SAHEJ RAHAL, BARRICADIA @ CCA, GLASGOW

👐🏾 ✔️ 🔺

ZM 24/9/17

i didn’t make notes while walking around this show; i saw it with friends, with company.

i feel like i mostly see shows alone nowadays, which i like. i like when the art is company, is friend enough. 

But this time, writing about Sahej Rahal’s show from only my memory, i feel like i only saw a glimpse of it from my peripheral vision. 

 

i remember reading a book when i was 16. I cannot, for the life of me remember what book it was. don’t ask, i don’t know. There’s  bit that describes a moment of clarity. Shiv the destroyer dances, moving his feet slowly, eternally looping. as he dances, the world crumbles. Karka Maa dips her hand into a puddle of blood, wipes it along her outstretched tongue, raises her hand to the world, blood drips down her hand, off her outstretched tongue and onto the floor. It sprouts into a demon and Shiv crushes the demon almost immediately with the force of his foot. Dancing dancing dancing on. They hiss and stomp; hanging tongue, raised hands. It was a weird book. I read it and i didn’t understand it. rly annoyed i can’t remember which book bc tbh i should re-read it.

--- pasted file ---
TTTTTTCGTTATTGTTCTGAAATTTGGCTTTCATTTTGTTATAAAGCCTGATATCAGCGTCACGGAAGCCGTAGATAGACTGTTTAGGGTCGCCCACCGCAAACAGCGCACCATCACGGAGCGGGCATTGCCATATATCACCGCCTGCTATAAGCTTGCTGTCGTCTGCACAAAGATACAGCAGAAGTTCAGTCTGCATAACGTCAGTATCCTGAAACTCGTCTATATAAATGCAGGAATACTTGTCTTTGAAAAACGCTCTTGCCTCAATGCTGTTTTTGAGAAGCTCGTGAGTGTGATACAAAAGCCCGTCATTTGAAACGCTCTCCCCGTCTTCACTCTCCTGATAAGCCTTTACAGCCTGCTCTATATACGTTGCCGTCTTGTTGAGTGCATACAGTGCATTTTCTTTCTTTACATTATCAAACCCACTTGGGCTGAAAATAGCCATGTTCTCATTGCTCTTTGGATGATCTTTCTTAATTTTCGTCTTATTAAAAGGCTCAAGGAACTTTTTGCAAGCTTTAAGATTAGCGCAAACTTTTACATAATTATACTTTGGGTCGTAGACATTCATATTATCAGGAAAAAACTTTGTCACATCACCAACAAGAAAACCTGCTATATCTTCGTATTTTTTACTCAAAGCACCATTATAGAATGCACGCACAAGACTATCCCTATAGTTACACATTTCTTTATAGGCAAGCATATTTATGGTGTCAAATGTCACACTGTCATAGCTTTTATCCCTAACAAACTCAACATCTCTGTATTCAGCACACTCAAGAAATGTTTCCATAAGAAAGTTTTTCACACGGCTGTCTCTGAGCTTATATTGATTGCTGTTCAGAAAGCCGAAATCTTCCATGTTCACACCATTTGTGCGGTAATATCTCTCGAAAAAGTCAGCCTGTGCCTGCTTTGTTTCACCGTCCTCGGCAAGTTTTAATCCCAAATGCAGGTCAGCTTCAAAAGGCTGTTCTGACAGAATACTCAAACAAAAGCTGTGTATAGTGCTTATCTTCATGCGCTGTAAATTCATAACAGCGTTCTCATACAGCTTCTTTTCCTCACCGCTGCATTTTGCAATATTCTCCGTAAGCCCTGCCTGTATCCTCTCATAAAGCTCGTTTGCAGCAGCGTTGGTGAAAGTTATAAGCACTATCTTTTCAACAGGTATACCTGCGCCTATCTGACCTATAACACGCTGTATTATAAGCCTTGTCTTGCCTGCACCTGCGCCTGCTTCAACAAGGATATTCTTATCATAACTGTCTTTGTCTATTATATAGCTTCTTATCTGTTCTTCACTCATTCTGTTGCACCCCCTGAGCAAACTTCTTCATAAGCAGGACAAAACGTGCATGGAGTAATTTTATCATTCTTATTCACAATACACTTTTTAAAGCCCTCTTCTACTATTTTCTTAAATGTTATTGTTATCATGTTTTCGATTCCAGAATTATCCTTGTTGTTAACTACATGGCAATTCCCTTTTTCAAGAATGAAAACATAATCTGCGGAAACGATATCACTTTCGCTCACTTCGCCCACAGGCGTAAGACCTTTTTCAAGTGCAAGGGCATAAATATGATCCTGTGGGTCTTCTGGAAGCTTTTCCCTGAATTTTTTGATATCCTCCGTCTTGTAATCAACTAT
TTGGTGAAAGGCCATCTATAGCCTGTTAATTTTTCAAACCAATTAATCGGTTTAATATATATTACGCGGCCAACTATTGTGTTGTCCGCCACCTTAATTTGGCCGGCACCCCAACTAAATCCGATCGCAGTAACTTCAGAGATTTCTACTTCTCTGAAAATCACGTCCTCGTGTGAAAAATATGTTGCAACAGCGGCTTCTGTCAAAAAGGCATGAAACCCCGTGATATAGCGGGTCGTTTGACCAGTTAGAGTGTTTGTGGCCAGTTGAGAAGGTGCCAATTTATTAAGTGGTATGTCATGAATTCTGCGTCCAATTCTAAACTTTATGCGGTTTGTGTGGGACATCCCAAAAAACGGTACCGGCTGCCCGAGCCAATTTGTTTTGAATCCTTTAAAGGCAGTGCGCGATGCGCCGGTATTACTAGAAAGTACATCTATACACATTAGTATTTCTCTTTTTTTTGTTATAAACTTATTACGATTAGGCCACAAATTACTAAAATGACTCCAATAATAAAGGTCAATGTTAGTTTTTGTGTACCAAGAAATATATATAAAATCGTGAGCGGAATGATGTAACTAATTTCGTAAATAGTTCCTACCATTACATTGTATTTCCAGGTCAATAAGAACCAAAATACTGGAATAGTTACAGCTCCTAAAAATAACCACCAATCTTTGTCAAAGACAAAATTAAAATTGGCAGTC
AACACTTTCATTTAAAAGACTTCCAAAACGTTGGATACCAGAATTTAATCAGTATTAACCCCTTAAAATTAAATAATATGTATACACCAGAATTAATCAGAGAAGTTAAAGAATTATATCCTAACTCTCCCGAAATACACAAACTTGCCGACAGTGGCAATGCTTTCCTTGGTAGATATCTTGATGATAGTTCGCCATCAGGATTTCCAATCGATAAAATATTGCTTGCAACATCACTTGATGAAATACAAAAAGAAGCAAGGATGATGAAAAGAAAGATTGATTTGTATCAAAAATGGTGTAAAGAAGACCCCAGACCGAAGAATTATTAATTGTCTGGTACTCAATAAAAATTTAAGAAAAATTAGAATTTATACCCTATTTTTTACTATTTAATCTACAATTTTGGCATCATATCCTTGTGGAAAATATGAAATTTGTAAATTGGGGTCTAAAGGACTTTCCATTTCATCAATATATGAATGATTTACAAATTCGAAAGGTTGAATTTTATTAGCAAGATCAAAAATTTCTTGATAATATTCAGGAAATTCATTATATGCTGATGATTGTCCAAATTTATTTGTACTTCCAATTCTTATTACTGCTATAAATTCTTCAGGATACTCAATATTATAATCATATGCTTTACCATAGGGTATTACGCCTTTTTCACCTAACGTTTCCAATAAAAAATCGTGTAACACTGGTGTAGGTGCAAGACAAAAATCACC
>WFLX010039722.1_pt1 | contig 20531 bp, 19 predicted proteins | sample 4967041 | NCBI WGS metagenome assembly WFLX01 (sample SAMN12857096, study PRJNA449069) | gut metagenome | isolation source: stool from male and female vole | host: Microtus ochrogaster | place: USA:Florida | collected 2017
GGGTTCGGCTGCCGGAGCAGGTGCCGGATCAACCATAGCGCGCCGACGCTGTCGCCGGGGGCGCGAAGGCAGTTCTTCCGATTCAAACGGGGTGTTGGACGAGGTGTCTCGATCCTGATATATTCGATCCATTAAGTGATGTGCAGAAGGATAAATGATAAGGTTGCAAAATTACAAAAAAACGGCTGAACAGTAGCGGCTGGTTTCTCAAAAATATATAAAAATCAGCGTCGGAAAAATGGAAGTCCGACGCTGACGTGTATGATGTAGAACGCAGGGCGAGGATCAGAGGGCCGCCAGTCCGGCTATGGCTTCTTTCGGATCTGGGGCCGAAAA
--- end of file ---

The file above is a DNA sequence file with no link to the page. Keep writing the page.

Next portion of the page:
Barricadia felt like it was slowly disintegrating, fraying away at the edges. 

I feel like that was the point; time frozen just at that moment where Karka Maa’s hand dips into the blood; just as Shiv’s foot is about to make contact with the floor. slightly, ever so slightly feral. 

in the main room at the back two videos are projected on opposite walls. they face each other and play sometimes in tandem, sometimes slightly different. It all slips against each other. There are large sculptures in the back room too. Too poor, too scratchy. i wish they weren’t there. They make me feel quite ill. Like Anish Kapoor’s lumpy sculptures, I never want to look for too long. I always look away too soon to try and decipher their weight. 

All the same, regardless of weight, they feel too large, too heavy, too cluttered. I wish there was something in floor between the videos but on that floor level. These sculptures were in my eyeline and they offended me.